Read more at: NASA spaceflight

SpaceX Takes Simplicity To New Extremes With Two New Starship Mechanisms

In the first two parts of a three-part interview with YouTube creator Tim Dodd, SpaceX CEO Elon Musk has delved into two new Starship and Super Heavy mechanisms that take his pursuit of simplicity to new extremes.

Around the turn of the month, Starship’s first flightworthy Super Heavy booster was outfitted with a niche form of aerodynamic control surfaces known as grid fins. Those multi-ton car-sized fins have been expected ever since the original form of Starship was first revealed in 2016. What was unexpected, however, was the fact that Booster 4’s grid fins quite clearly had no retraction or deployment mechanism and were instead fixed in a deployed position after installation.

Read more at: Teslarati

Rescuing the Integral Spacecraft: No Thrust? No Problem

About a year ago, a failure on the Integral spacecraft meant it fired its thrusters for likely the last time. In the days since, the spacecraft in Earth orbit has continued to shed light on the violent gamma ray Universe, and it should soon be working even more efficiently than before, as mission control teams implement an ingenious new way to control the 18-year-old spacecraft.

In summer 2020, while the Integral Flight Control Team in Germany were getting used to a very different working environment – learning to fly their mission from home while dealing with the uncertainty the Covid-19 pandemic created – the spacecraft decided to throw another spanner into the works.

Read more at: scitechdaily

ISRO Mission Failure Shows Need For Higher Reliability In India’s GSLV Cryogenic Engine

In a relay race, all runners contribute equally, but the last runner has to be the best and the most reliable. Rocketry is also quite similar. A rocket consists of multiple stages(sets of engines) that are stacked vertically. Each engine has a different level of performance and contributes in getting the payload to space. Once the respective engine completes its task, it detaches itself from the rocket and lets the next one continue the journey. Towards the end, the final engine takes the satellite to its determined orbit and accomplishes the mission. The latest failure of India’s GSLV rocket’s Cryogenic engine (third and final stage) brings the crucial Cryogenic engine reliability issue to light.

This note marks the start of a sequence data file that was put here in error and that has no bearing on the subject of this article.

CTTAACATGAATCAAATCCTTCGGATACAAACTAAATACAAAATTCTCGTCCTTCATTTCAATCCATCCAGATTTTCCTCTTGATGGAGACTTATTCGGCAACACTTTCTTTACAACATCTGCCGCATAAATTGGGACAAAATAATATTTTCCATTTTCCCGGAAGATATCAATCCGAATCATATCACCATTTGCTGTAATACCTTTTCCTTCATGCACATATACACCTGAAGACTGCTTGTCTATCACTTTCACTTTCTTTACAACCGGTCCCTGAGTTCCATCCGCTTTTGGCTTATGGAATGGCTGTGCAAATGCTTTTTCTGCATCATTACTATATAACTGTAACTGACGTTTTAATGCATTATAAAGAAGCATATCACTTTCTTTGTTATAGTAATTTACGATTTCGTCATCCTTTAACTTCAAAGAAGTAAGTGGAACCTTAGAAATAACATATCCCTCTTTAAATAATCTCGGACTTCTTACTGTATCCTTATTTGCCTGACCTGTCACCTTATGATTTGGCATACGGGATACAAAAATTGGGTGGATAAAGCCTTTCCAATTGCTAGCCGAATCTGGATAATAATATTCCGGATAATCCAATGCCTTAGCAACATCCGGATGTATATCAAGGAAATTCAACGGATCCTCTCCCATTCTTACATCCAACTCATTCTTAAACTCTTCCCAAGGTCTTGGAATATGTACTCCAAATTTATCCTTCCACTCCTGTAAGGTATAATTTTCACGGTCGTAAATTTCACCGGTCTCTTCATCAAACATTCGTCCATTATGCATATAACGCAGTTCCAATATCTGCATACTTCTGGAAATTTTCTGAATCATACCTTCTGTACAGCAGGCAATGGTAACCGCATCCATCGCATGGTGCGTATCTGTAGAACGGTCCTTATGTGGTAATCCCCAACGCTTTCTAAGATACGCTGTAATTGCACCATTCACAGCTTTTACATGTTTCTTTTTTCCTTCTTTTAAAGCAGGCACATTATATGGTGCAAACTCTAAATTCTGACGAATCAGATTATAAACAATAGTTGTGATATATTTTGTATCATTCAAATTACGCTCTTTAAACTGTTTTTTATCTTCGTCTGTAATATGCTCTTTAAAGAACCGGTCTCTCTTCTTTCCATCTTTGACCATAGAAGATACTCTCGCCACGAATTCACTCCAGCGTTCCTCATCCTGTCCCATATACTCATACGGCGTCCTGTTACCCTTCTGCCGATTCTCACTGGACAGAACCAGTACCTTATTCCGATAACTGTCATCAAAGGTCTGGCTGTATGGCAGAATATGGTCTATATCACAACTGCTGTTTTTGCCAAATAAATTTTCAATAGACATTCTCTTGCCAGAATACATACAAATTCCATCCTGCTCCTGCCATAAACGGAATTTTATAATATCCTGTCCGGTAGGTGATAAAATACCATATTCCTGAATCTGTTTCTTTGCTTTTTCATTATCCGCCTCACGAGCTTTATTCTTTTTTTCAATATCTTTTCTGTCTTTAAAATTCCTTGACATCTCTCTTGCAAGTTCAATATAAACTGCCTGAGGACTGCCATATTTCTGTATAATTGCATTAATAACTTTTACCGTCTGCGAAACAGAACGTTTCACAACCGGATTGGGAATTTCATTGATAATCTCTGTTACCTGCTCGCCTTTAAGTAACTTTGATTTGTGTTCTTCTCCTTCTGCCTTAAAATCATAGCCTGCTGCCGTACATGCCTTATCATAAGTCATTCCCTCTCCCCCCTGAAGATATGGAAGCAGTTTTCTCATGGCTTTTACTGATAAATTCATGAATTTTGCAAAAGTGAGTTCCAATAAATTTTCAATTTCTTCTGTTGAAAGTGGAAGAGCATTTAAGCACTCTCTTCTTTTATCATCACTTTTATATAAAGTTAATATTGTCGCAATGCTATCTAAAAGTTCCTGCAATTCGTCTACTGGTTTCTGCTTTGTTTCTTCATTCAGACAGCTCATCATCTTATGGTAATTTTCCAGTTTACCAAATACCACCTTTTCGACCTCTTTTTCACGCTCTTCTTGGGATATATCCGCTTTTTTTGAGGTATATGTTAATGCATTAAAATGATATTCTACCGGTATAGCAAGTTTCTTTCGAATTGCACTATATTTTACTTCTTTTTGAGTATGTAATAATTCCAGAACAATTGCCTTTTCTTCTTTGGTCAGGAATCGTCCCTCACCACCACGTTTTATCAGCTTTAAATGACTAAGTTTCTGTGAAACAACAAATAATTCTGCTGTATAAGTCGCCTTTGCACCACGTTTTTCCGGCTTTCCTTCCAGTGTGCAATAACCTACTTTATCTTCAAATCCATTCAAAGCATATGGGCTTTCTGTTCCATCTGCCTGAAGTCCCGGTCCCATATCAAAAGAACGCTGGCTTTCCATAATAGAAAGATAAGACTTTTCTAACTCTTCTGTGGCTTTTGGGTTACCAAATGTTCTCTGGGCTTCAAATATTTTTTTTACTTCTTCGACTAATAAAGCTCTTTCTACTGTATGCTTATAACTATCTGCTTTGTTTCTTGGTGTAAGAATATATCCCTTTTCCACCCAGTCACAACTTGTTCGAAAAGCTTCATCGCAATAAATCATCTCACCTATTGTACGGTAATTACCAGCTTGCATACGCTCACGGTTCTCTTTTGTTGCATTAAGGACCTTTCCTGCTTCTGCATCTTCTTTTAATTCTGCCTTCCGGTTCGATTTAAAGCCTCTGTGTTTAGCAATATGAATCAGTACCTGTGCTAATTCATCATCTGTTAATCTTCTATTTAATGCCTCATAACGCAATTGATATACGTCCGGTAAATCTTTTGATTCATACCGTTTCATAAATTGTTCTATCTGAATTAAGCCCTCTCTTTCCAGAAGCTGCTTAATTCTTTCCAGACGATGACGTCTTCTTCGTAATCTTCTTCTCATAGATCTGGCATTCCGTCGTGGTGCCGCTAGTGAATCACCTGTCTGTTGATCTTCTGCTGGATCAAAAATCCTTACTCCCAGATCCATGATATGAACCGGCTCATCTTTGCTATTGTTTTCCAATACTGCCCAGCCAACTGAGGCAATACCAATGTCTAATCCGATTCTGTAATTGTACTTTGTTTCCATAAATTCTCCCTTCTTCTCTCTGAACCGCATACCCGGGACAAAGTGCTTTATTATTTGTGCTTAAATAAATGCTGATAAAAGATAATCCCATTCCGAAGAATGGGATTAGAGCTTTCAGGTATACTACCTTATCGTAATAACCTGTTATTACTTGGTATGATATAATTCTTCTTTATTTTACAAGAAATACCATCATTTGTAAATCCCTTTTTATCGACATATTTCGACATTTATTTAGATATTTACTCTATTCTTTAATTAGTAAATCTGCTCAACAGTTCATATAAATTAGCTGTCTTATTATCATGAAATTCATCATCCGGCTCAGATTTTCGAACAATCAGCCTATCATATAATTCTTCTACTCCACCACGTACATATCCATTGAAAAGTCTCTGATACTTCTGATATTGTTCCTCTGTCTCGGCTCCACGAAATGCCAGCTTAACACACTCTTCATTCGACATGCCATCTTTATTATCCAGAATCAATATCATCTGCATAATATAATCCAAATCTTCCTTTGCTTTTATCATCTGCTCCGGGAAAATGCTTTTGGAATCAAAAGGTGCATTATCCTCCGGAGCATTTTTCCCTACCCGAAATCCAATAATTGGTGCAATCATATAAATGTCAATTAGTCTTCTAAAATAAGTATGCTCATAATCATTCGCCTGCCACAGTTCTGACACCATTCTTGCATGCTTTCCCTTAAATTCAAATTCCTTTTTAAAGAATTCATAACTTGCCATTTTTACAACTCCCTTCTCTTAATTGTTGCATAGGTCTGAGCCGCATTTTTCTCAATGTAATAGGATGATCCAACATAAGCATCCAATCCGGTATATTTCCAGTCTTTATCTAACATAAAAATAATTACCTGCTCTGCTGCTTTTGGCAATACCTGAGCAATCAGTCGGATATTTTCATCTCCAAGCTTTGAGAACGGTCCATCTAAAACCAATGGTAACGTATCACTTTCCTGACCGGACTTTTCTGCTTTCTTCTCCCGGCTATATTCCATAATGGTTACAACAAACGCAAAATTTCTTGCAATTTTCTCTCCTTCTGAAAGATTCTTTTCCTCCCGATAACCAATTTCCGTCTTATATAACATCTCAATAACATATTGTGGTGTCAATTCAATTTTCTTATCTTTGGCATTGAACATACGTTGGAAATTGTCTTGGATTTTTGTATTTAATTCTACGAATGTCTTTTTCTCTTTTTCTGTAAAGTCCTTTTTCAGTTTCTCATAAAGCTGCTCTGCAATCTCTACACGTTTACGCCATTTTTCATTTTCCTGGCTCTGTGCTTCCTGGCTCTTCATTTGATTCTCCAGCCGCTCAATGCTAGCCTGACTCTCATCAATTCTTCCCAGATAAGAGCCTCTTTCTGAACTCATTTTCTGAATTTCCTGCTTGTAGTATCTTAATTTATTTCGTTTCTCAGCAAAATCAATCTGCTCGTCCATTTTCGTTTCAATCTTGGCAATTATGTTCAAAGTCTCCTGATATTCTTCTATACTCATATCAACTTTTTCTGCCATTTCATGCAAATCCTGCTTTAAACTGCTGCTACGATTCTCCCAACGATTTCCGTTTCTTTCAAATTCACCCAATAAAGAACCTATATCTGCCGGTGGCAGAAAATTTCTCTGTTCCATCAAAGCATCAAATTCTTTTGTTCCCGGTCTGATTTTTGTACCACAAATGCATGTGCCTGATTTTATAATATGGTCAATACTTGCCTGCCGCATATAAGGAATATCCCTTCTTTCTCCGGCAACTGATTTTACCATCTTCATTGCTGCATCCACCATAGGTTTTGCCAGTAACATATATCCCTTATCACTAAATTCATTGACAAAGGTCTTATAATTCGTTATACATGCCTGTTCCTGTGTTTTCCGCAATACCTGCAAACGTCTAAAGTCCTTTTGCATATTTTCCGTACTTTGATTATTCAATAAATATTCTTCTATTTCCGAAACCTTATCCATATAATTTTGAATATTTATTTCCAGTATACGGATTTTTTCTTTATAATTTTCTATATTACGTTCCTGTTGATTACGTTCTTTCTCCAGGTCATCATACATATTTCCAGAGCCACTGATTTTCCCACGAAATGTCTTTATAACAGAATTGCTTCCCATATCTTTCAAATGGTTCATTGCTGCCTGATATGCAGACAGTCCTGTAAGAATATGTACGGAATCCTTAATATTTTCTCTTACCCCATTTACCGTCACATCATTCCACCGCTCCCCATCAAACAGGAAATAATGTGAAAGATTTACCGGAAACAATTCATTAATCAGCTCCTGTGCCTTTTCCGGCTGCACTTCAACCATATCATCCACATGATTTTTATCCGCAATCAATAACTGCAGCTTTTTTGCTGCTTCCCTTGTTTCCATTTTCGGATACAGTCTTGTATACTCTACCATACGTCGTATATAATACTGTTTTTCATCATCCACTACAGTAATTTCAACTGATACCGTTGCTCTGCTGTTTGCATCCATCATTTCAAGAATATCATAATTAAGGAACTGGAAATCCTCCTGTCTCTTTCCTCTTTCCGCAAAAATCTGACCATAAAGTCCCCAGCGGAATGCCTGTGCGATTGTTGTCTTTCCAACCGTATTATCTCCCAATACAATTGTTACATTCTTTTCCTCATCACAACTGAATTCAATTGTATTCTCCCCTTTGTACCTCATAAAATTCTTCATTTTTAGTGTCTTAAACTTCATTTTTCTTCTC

Read more at: Zeenews

Managing Constellations: A Flight Dynamics Perspective

In an era where technology is advancing at an extraordinary rate, satellite operations in Low Earth Orbit (LEO) continue to experience rapid change like never before. In the first half of 2021, over 1,000 primarily LEO satellites have launched. Federal Communications Commission (FCC) filings and market research indicates that thousands of LEO satellites could be on orbit by 2030. This exponential growth is dominated by a few large constellations, with a handful of operators flying more than 1,000 satellite constellations. In addition, the global market is evolving as multiple companies work toward smaller constellations of five to 50 satellites, with different needs at that scale. It is in this context that a.i. solutions sat down with Andrew Werner, Director of Space Products at the company.

Read more at: Spacenews


Can the US and China Cooperate in Space?

Will collaboration or competition define international space science and exploration in the 21st century? The answer could come down to how two spaceflight superpowers, the U.S. and China, choose to engage with each other in the next few years.

The U.S. remains the global leader in space by most metrics, but China is methodically advancing its own ambitious space agenda at a quickening pace, blueprinting and carrying out a succession of robotic interplanetary forays to destinations such as the asteroid belt and Jupiter, as well as a sample-return mission to Mars.

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NASA’s Hopes for Infrastructure Funding Grow to $15.7 Billion

NASA Administrator Bill Nelson revealed earlier this year that he was seeking $11.5 billion as part of the infrastructure/jobs bill to pay for a second Human Landing System for the Artemis program, repairing and upgrading NASA facilities, and other needs that were not included in the agency’s FY2022 budget request. That now has grown to $15.7 billion. The likelihood of getting any or all of it is anyone’s guess.

In a letter to Senate Majority Leader Chuck Schumer (D-NY) and Senate Budget Committee Chair Bernie Sanders (I-VT), three Democratic Senators put forward the case for including $15.7 billion for NASA as part of reconciliation, a budgetary process Democrats are using to provide $3.5 trillion in “human infrastructure” funding for Democratic priorities in areas such as health care, education and clean energy.